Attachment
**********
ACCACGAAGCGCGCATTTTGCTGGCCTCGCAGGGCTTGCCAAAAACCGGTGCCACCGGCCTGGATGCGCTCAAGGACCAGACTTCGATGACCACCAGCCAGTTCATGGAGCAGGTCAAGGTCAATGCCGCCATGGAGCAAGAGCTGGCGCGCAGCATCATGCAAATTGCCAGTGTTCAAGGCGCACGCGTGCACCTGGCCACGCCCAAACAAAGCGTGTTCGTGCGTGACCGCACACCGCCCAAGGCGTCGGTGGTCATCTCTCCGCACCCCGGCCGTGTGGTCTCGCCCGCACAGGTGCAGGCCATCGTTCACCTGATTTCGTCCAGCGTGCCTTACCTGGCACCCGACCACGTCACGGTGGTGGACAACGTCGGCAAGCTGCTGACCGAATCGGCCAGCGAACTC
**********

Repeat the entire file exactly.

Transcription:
ACCACGAAGCGCGCATTTTGCTGGCCTCGCAGGGCTTGCCAAAAACCGGTGCCACCGGCCTGGATGCGCTCAAGGACCAGACTTCGATGACCACCAGCCAGTTCATGGAGCAGGTCAAGGTCAATGCCGCCATGGAGCAAGAGCTGGCGCGCAGCATCATGCAAATTGCCAGTGTTCAAGGCGCACGCGTGCACCTGGCCACGCCCAAACAAAGCGTGTTCGTGCGTGACCGCACACCGCCCAAGGCGTCGGTGGTCATCTCTCCGCACCCCGGCCGTGTGGTCTCGCCCGCACAGGTGCAGGCCATCGTTCACCTGATTTCGTCCAGCGTGCCTTACCTGGCACCCGACCACGTCACGGTGGTGGACAACGTCGGCAAGCTGCTGACCGAATCGGCCAGCGAACTC